Kayla: Absolutely. Thank you. So before we dive into Profit Vampires, which we're all here for, just giving you a little bit of background on who Suds is, in case you're not familiar. So I think the best way to sort of showcase what Suds does and the types of clients that we work with is just by going through kind of the three main car wash owners that we typically tend to work with. So, one is going to be like brand new site operators, new to the industry, new to the market, looking for everything from branding, to signage, to a go-to-market strategy to get off the ground as successfully as possible. So that's kind of one end of the spectrum. We also work with mid-size operators who have been in the business for maybe a number of years, they're doing well but they're looking at, "Okay, how do I kind of get to that next level? How do I get to the next level of membership or growth?" Whatever that means for them. And then lastly, we also work with large scale operators, so a little bit more complex. They might have dozens of sites maybe in a number of different markets, and they look to Suds to help with the analytics piece. So we have very robust analytics capabilities that can help car wash owners of really any size, understand their numbers, understand what those numbers mean and the insights from the data. So not just what is your data saying, but what should you be doing about it? And then we have the capabilities as well to actually execute on those things, so whether it's marketing strategy, creating a product, that kind of thing. So that just gives you a little bit of background on who we are and why we are here talking to you about profitability. Okay, so let's get into the meat of the presentation today, which is Profit Vampires. So when we say Profit Vampires, what we want you to think of is a vampire. So the term vampire, what do you think about? It's stealthy, sneaky, lurking in the shadows, difficult to detect and it's sort of sucking away something good without you maybe even knowing that it's there. So that's the key and that's why we use that term Profit Vampires, is we see very commonly, car wash owners maybe know that their profitability isn't maximized, but they can't really identify or pinpoint what those leakages are. So what we're going to share today, is a handful of what we see as kind of the major Profit Vampires. So those things that could be kind of stealing away from your potential profitability without you even knowing that those exist. So with that, Chris, over to you.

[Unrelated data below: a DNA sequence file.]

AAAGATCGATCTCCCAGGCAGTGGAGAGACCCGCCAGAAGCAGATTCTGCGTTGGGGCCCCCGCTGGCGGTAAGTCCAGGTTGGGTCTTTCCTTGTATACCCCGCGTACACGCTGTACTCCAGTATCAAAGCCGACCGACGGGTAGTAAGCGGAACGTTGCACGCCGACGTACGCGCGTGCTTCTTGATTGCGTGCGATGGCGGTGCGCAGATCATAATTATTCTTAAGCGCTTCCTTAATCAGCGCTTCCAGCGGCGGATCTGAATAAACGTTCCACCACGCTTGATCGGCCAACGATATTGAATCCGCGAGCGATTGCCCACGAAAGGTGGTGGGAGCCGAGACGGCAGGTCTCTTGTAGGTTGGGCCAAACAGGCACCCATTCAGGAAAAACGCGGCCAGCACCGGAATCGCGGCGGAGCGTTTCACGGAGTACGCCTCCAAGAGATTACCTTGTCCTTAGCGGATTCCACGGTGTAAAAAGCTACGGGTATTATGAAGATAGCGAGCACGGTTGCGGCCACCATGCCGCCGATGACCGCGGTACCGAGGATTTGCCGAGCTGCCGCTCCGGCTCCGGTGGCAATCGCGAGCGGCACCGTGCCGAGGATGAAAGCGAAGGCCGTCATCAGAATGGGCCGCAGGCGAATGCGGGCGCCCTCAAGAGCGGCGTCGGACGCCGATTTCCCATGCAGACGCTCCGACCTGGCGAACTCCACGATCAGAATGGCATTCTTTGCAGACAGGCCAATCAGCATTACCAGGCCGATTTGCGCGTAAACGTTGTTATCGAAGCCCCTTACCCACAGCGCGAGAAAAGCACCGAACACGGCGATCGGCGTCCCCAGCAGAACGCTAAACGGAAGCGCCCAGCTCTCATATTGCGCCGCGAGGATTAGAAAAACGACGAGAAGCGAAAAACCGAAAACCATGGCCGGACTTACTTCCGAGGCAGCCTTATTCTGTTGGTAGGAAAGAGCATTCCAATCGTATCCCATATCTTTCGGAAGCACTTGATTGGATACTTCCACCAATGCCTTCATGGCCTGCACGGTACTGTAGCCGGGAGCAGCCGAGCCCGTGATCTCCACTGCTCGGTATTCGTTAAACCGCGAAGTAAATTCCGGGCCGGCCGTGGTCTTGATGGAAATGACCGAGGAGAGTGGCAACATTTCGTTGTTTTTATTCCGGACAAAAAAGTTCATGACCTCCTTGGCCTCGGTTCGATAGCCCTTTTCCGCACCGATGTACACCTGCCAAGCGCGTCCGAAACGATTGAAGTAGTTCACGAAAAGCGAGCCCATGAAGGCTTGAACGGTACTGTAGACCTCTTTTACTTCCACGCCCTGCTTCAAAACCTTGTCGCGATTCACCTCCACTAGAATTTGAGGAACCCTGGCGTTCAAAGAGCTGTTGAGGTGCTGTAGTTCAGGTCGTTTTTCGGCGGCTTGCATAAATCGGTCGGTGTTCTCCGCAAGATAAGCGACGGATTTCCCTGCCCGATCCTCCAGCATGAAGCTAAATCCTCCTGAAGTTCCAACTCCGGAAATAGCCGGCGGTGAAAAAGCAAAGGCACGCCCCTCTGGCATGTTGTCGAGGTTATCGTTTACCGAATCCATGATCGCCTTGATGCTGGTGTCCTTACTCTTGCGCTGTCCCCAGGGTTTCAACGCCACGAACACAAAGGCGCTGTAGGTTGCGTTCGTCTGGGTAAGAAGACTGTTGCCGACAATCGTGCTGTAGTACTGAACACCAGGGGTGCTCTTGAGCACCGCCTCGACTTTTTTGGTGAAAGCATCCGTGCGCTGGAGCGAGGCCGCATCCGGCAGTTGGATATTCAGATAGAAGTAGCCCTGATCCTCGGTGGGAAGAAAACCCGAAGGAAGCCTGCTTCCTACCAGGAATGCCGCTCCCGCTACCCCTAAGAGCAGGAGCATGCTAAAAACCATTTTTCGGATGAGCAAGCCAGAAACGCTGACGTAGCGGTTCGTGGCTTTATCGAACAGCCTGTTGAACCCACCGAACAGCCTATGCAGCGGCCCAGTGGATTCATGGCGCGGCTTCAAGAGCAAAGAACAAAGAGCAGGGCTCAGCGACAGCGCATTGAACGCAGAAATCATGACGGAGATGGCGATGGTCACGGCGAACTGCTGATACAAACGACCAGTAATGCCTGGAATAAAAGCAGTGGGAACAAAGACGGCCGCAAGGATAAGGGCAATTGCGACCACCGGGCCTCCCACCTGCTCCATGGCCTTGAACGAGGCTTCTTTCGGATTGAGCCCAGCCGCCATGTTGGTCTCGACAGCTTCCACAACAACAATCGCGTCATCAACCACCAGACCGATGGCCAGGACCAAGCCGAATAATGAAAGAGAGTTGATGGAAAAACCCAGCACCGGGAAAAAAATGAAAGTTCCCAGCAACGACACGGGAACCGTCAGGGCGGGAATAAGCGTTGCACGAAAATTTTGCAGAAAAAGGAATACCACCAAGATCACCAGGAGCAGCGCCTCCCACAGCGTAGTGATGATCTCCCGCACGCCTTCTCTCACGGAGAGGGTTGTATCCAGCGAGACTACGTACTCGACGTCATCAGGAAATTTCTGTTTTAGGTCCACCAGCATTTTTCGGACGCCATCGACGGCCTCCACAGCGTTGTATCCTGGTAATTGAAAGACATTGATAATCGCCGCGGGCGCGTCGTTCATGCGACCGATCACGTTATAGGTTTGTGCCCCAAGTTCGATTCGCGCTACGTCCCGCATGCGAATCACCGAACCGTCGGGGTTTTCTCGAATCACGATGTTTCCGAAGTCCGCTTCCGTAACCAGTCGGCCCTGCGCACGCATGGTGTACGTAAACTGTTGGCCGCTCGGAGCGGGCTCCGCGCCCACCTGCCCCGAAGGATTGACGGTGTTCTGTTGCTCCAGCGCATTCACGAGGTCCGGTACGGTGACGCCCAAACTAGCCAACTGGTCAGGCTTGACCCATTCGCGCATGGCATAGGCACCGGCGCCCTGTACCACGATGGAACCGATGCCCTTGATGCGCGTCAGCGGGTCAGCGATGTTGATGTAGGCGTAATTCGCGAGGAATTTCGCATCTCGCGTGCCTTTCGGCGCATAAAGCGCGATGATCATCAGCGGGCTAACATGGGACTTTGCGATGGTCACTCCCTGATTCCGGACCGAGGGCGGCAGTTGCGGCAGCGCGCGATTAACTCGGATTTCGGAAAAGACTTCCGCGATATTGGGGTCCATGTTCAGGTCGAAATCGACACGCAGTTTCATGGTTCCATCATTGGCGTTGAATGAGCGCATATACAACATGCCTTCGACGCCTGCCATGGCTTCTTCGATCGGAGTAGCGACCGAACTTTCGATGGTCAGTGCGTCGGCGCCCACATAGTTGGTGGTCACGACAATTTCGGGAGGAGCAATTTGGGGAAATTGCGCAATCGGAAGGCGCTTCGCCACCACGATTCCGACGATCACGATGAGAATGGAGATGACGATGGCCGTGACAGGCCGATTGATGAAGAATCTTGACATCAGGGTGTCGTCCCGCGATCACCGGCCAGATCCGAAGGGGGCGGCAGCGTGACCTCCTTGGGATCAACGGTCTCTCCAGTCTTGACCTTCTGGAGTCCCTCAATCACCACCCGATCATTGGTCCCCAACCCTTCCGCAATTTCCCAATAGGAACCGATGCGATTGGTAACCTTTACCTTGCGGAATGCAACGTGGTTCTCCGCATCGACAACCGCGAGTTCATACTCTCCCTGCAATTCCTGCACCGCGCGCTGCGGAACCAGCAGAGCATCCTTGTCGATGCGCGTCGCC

Chris: Yeah, so a lot of it boils down to, Why Now? So obviously, in this industry, we've got a lot of newcomers, we've got folks who came in with investment groups that are still kind of feeling their way around the industry, and then you've got these legacy folks, whether it's a family, or a group, or whatever, who've been doing this whole thing for decades. And it's certainly not going to shock anybody when I tell you that things have changed rapidly. There's more money flowing into this industry than there ever has been. Everyone wants to know where it's going, when it's going to end, how big is it going to get. And there's so many questions like that, that we investigate all day long. So today, we're going to talk about pricing, we're going to talk about location, we're going to talk about competition, but let's shrink it down and really talk about relationships, because I know we want to believe that quality is the number one reason why people pick the washes that they pick. Spoiler alert, it just ain't so. What does it come down to then? It comes down to proximity, convenience, quality, a blend of things, but ultimately, it's about relationship and it's about loyalty. So how do you foster relationship and loyalty? You have to do it with communication. So when we think about what's going to happen, the people who maximize their data, which I'm going to refer to as just another type of currency, they're going to win. Because if the only way that you grow is on the back of a human being or trying to jam one more car through that tunnel, it's going to start to get really, really hard, so we have to find points of opportunity and leverage where we can take what you're already doing and what you're already gathering and make it more effective. 'Cause if you are one of those legacy groups, you know for a fact, there is a wave, an avalanche, of new sites that are coming to take what you have. And if you are the one on the way in, you are there to obviously carve out your section of the market, your corner of the world. And if somebody is taking what they have for granted, we're not going to feel sorry when we take it from them. So as we kind of explore this, contact information is going to be a pivotal linchpin in figuring out, how do I grow? How do I avoid that plateau? In fact, on the next slide here, as we talk about contact information, we have so much data flowing through here that we can build amazing tools. You probably heard terms like artificial intelligence, AI, deep learning, neural networks, that's what I do, that's what we spend our day doing. In fact, what you're seeing in front of you is a tool called a Retail Optimizer, because we have to stop thinking singly in terms of member growth. Yes, we want members, we want lots of members, we want lots of loyal members and that's fantastic, but we don't want to forget about the rest because the lion's share of the people that you serve are retail patrons, and we virtually ignore them in our quest simply to get more members. Now, with this tool, it works best when you have LPR, and whether it's RFID or LPR, operationally, I don't care. I got no dog in that fight. But more and more groups are running hybrid systems with both, in large part, because with LPR, you can find out more information, meaning I can track an individual through their retail experience, learn about when they convert, learn about when they leave and what happens after they leave. Because most of us think that when a member churns out, they must have gone somewhere else. Somebody else was a dollar cheaper, somebody else had a fancier blower or whatever it may be, and in most cases, that's not true. The membership just wasn't a right fit, they didn't use it enough. And they tend to come back and patronize that same site, they just do so with the frequency that's kind of on par with the other retail patrons. So what this tool does is it looks for them, it learns about them and says, "Hey, of my retail folks, who's supposed to come in? When are they supposed to come in and what are they supposed to spend? And what happens if they don't?" The analogy that I use all the time is one of a restaurant, where if you have a restaurant and let's say that Kayla came to your restaurant every single night, sat down, ordered the same thing, just loves what you do. Then, one day, she doesn't show up. Two days, she doesn't show up. Three days, four days, maybe a week. How long before you might actually be concerned? You might say like, "Well, where did she go?" And you've heard these stories of delivery folks saving people's lives 'cause the person who ordered every day, all of a sudden didn't. But what you have is a very, very big restaurant and there's no way to really monitor, with any sort of human capabilities, who's coming and who isn't. So with these tools, it does notice and it can reach out to those people who were loyal and maybe aren't for a variety of reasons. And we don't have to just give them discounts, sometimes just popping in their inbox is enough to bring them back in. But let me tell you what, all of these fancy tools mean literally zero if you have no contact information. In fact, we ran this for one group, it found 145,000 people that fit this criteria. The value of that was $1.1 million annually. Seven. They had seven email addresses. It means we couldn't contact a single one of them. Now, I am thankful that we have very thick windows in this office, 'cause I just about jumped through it. And I know all the reasons, why we don't want to slow down the line, why we don't want to do all these various things. So whatever you're doing, the answer can't be you're doing nothing, that's no longer an option. And we're going to share some stats with you as we go forward about email collection and text collection, but the short answer is yes, they spend more, they come in more often, they convert at a higher rate, their length of membership or tenure is indeed longer, so we want to start thinking about this differently. And if your current methodology is labor intensive, find a better way, and we have some better ways. But that's the simplest thing that you can do right now to start protecting yourself from oncoming competition, erosion, all the things that could potentially knock down your earnings a little bit. But back to you, Kayla, before I get too carried away.